|Horses rarely have any difficulty giving birth. The process is extremely rapid and usually
takes place during the night; the foal should be on its feet shortly
thereafter. Mares seem to try to avoid
foaling when there are people around and often manage to do so unobserved,
unless there is some type of constant watch maintained on the horse. It is normally unnecessary to interfere with
or assist the mare in any way at foaling.
During the first stage of labor, the cervix and vagina
open. The fetal membrane–the amniotic
sac–contains large amounts of fluid in which the fetus has lived and may also
be seen. The sac then ruptures when
powerful contractions begin during the second stage of labor. The contractions commonly cause the mare some
degree of discomfort; signs include restless behavior, such as circling the
box, pawing at the bedding, and sweating.
They can foal standing up, but more often do so lying down. In most cases, the foal is presented and
delivered forelegs first, closely followed by the head, followed soon afterward
by the rest of the body. Some mares may
rest before expelling the hips with a final effort.
Knowing when something is going wrong with the labor is not
easy, especially for someone that is inexperienced. For this reason it may be better to send a
mare to foal at a breeding farm, where professional assistance is available if
necessary. Even for an amateur, it
should be possible to tell from the way the feet are presented whether the foal
is coming out forward or backward. If
the mare continues to strain violently for a long time without making progress,
a check should be made that all is going well by inserting a hand into the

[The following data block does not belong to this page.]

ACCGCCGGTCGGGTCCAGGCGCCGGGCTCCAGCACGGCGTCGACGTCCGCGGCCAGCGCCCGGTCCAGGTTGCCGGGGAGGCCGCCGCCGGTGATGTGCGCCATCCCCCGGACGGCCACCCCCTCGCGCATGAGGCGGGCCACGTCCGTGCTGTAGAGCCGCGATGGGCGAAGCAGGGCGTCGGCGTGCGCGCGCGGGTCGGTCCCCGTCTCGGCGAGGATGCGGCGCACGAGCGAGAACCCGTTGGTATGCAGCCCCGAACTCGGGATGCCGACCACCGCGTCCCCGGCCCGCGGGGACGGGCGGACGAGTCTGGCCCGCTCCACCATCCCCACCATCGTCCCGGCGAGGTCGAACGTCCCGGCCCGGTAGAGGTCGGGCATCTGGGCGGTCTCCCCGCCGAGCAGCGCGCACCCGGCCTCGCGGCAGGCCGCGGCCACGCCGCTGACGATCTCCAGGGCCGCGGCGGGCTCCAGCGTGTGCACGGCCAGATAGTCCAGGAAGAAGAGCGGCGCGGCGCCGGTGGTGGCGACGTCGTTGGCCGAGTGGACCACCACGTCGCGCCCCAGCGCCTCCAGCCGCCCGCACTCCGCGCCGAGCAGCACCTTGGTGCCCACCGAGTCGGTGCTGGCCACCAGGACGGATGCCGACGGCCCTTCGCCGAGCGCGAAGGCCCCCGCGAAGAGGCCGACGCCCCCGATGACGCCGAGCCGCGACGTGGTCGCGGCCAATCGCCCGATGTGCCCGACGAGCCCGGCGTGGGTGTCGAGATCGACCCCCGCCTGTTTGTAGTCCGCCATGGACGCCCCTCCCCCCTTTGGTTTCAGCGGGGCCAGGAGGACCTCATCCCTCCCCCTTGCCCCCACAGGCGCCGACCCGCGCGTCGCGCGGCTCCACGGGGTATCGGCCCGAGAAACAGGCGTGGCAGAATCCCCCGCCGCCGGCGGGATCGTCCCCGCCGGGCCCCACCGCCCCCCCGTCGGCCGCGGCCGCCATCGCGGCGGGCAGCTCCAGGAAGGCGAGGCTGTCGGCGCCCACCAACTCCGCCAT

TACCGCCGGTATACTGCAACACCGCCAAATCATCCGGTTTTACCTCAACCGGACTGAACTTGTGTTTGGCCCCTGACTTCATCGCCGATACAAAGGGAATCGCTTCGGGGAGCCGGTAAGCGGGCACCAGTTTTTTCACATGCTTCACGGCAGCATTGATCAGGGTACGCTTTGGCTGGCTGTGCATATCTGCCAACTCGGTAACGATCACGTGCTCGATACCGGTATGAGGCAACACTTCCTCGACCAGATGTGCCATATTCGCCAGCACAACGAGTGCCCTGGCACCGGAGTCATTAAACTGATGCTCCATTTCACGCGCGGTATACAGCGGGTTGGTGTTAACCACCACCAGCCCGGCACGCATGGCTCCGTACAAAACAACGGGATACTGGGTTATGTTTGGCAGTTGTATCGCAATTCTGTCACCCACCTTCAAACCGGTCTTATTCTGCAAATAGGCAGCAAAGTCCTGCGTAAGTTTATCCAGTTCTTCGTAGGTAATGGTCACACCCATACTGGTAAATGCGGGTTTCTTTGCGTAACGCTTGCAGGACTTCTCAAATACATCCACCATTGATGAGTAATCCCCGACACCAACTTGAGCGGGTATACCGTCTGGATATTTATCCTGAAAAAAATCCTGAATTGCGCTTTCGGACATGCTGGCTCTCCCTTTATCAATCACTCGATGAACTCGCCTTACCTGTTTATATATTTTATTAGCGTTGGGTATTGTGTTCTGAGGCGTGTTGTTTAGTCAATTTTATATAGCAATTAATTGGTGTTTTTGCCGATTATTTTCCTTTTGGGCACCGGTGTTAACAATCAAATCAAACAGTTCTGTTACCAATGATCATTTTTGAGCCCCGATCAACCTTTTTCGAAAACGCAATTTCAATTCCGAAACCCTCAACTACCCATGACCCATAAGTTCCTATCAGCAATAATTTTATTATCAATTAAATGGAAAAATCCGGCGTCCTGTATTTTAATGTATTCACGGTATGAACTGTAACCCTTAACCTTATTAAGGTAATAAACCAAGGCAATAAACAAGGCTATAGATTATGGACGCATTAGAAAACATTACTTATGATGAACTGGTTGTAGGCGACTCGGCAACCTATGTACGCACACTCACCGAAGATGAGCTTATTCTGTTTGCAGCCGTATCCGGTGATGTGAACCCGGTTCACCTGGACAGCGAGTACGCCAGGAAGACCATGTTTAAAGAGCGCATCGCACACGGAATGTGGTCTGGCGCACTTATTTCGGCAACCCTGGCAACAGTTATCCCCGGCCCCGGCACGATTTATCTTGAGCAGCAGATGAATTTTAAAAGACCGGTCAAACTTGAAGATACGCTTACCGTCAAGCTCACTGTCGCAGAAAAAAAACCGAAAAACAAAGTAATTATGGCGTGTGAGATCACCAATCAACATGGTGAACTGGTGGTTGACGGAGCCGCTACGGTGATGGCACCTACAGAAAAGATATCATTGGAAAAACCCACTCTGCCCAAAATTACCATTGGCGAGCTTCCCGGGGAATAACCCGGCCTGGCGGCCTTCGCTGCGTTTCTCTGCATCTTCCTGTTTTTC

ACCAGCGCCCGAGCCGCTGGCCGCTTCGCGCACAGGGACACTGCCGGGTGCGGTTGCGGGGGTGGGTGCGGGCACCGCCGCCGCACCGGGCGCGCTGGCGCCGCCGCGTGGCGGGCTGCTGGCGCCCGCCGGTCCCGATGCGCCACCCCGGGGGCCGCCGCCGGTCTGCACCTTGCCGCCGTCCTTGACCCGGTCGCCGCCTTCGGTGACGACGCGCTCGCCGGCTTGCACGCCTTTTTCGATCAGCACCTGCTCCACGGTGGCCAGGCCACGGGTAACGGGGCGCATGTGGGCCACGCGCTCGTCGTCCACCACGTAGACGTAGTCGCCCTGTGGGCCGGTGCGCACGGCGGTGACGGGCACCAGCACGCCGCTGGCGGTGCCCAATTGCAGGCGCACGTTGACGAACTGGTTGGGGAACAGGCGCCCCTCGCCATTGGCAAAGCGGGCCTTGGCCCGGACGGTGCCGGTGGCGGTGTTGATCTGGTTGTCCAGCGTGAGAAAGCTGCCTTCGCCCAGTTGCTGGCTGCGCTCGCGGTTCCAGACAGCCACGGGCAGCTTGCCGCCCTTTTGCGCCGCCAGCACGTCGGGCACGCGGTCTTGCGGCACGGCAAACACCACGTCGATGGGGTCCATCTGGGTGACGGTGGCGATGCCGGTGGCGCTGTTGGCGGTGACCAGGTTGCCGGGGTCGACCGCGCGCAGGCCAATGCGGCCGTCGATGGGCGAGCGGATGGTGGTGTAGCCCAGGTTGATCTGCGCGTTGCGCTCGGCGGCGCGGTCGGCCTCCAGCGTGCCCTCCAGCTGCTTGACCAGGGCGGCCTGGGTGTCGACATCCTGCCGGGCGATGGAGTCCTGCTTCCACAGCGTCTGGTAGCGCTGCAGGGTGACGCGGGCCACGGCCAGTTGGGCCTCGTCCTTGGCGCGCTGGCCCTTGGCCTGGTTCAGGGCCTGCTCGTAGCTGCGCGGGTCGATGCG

vagina. Normally, the head can be felt
directly behind the extended forelegs, lying on top of the knees. If all does not seem normal, expert help
should be sought out immediately.
Sometimes the head may go back and hinder the birth process. Foals are less often born backward, but this
usually presents no problems. In the
rare case of a breech birth, no legs appear despite considerable straining, and
the tail is felt when a hand is inserted.
Veterinary help should be sought out immediately, because it requires a
considerable amount of expertise to realign the hind legs in a fashion that is
ready for delivery. Deformities of
foals, particularly contracted limbs are one of the more common causes of
foaling problems. It is better to seek
veterinary help soon in cases of trouble–delay is likely to result in death of
the foal. The person on the spot should
be aware that foals could suffocate if any part of the membrane remains around
the nostrils after birth. In this case,
the membrane must be cleared away by hand to allow the foal to breathe, and to
prevent it from choking.
The umbilical cord contains the large blood vessels, which
have been supplying blood and nutrients to, and removing waste products from,
the foal before birth. After foaling,
uterine contractions compress the placenta, and blood passes from it for the
last time down the cord into the foal.
It is normally unnecessary to cut the cord; the foal can be left still
attached to the cord until it is broken naturally, whether by the mare or by
the foal getting to its feet. The
placenta is shed in the third stage of labor.
If at that time the cord is still attached to the foal, it may be
helpful to sever it, approximately one inch from the body. A ligature must be tied around the stump,
which should be dressed with iodine or antibiotic powder. Keeping the navel clean is necessary to prevent